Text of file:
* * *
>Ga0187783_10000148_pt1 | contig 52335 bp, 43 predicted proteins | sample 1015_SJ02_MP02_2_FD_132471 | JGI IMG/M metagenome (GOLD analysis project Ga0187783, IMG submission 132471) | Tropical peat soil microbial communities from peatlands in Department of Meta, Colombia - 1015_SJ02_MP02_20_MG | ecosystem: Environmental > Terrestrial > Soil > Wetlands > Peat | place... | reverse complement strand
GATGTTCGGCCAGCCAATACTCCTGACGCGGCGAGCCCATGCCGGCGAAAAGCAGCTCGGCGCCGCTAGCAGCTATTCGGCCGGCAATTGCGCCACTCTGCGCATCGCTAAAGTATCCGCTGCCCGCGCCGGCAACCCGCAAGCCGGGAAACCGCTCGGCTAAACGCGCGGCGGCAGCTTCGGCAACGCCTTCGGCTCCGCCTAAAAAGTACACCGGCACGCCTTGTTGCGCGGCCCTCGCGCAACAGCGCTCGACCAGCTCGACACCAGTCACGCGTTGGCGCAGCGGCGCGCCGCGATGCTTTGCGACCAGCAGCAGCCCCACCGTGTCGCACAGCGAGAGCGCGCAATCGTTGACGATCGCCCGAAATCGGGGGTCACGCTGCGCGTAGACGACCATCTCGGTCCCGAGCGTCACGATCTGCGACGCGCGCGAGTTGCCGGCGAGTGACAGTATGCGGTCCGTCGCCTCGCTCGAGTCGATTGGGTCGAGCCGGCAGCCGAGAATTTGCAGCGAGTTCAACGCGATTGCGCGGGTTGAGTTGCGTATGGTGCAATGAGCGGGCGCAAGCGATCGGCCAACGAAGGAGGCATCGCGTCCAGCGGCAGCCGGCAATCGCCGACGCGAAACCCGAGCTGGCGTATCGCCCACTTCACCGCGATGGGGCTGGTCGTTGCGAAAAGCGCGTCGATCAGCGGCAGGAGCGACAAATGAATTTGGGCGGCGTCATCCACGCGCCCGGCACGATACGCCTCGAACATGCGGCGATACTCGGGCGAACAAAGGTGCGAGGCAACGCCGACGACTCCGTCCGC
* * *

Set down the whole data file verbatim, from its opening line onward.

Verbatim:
>Ga0187783_10000148_pt1 | contig 52335 bp, 43 predicted proteins | sample 1015_SJ02_MP02_2_FD_132471 | JGI IMG/M metagenome (GOLD analysis project Ga0187783, IMG submission 132471) | Tropical peat soil microbial communities from peatlands in Department of Meta, Colombia - 1015_SJ02_MP02_20_MG | ecosystem: Environmental > Terrestrial > Soil > Wetlands > Peat | place... | reverse complement strand
GATGTTCGGCCAGCCAATACTCCTGACGCGGCGAGCCCATGCCGGCGAAAAGCAGCTCGGCGCCGCTAGCAGCTATTCGGCCGGCAATTGCGCCACTCTGCGCATCGCTAAAGTATCCGCTGCCCGCGCCGGCAACCCGCAAGCCGGGAAACCGCTCGGCTAAACGCGCGGCGGCAGCTTCGGCAACGCCTTCGGCTCCGCCTAAAAAGTACACCGGCACGCCTTGTTGCGCGGCCCTCGCGCAACAGCGCTCGACCAGCTCGACACCAGTCACGCGTTGGCGCAGCGGCGCGCCGCGATGCTTTGCGACCAGCAGCAGCCCCACCGTGTCGCACAGCGAGAGCGCGCAATCGTTGACGATCGCCCGAAATCGGGGGTCACGCTGCGCGTAGACGACCATCTCGGTCCCGAGCGTCACGATCTGCGACGCGCGCGAGTTGCCGGCGAGTGACAGTATGCGGTCCGTCGCCTCGCTCGAGTCGATTGGGTCGAGCCGGCAGCCGAGAATTTGCAGCGAGTTCAACGCGATTGCGCGGGTTGAGTTGCGTATGGTGCAATGAGCGGGCGCAAGCGATCGGCCAACGAAGGAGGCATCGCGTCCAGCGGCAGCCGGCAATCGCCGACGCGAAACCCGAGCTGGCGTATCGCCCACTTCACCGCGATGGGGCTGGTCGTTGCGAAAAGCGCGTCGATCAGCGGCAGGAGCGACAAATGAATTTGGGCGGCGTCATCCACGCGCCCGGCACGATACGCCTCGAACATGCGGCGATACTCGGGCGAACAAAGGTGCGAGGCAACGCCGACGACTCCGTCCGC